November 21, 2013

Milton and Rose Friedman’s 'Free to Choose' and its Impact in the Global Movement Toward Free Market Policy: 1979-2003

  • Peter J. Boettke

    Director, F. A. Hayek Program for Advanced Study in Philosophy, Politics, and Economics
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Read the full paper at SSRN.com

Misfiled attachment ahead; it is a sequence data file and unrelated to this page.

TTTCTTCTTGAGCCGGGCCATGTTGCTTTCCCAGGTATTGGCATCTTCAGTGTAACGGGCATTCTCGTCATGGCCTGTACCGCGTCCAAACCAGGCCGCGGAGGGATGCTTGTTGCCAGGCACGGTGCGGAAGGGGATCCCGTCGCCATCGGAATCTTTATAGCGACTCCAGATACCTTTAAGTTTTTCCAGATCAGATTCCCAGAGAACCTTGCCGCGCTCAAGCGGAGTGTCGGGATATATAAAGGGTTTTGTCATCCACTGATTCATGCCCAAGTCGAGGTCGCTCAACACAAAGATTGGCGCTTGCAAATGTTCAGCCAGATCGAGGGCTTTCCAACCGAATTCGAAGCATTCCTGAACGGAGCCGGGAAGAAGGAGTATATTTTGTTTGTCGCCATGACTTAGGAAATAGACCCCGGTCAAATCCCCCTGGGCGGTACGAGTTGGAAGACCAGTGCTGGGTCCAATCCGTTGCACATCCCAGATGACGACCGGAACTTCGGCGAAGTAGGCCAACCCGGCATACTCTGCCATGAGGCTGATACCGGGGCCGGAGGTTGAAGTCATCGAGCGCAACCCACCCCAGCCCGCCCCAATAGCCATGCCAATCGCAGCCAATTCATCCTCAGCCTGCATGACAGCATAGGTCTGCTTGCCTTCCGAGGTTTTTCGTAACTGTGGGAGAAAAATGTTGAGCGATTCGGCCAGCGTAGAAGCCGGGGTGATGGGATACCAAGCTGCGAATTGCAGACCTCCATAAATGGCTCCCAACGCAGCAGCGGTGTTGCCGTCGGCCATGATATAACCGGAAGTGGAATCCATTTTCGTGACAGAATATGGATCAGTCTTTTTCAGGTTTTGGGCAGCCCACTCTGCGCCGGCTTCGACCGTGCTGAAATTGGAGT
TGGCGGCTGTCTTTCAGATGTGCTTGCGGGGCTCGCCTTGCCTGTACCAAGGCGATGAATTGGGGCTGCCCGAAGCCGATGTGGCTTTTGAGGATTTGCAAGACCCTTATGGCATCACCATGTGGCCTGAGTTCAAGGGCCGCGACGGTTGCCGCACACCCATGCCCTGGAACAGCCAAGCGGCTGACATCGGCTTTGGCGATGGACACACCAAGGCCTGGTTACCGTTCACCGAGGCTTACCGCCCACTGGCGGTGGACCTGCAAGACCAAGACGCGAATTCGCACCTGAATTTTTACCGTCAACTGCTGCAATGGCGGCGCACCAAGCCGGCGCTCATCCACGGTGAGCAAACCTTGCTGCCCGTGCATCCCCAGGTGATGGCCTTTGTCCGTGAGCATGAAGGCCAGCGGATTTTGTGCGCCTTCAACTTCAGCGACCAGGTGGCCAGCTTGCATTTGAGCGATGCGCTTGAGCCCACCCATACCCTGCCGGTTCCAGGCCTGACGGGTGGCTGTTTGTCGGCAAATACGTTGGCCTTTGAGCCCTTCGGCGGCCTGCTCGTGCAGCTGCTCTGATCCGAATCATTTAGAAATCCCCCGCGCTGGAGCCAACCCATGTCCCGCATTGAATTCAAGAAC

In 1964, Lyndon Johnson defeated Barry Goldwater for the presidency of the United States by the overwhelming margin of 61 percent of the popular vote to 38 percent, and in terms of states won, the figure was forty-four to six. Barry Goldwater ran a campaign calling for less government and freer markets, and the population said no to him and yes to Lyndon Johnson’s big government programs of the 1960s, for example, the War on Poverty. However, in the 1980 election, Ronald Reagan was able to defeat the incumbent president, Jimmy Carter, with 51 percent of the popular vote to 41 percent, and in terms of states, forty-four states to six states, running on essentially a similar platform to Goldwater’s. This paper examines this change and the impact of Milton and Rose Friedman’s 'Free to Choose' on the global movement toward free market policies between 1979 and 2003.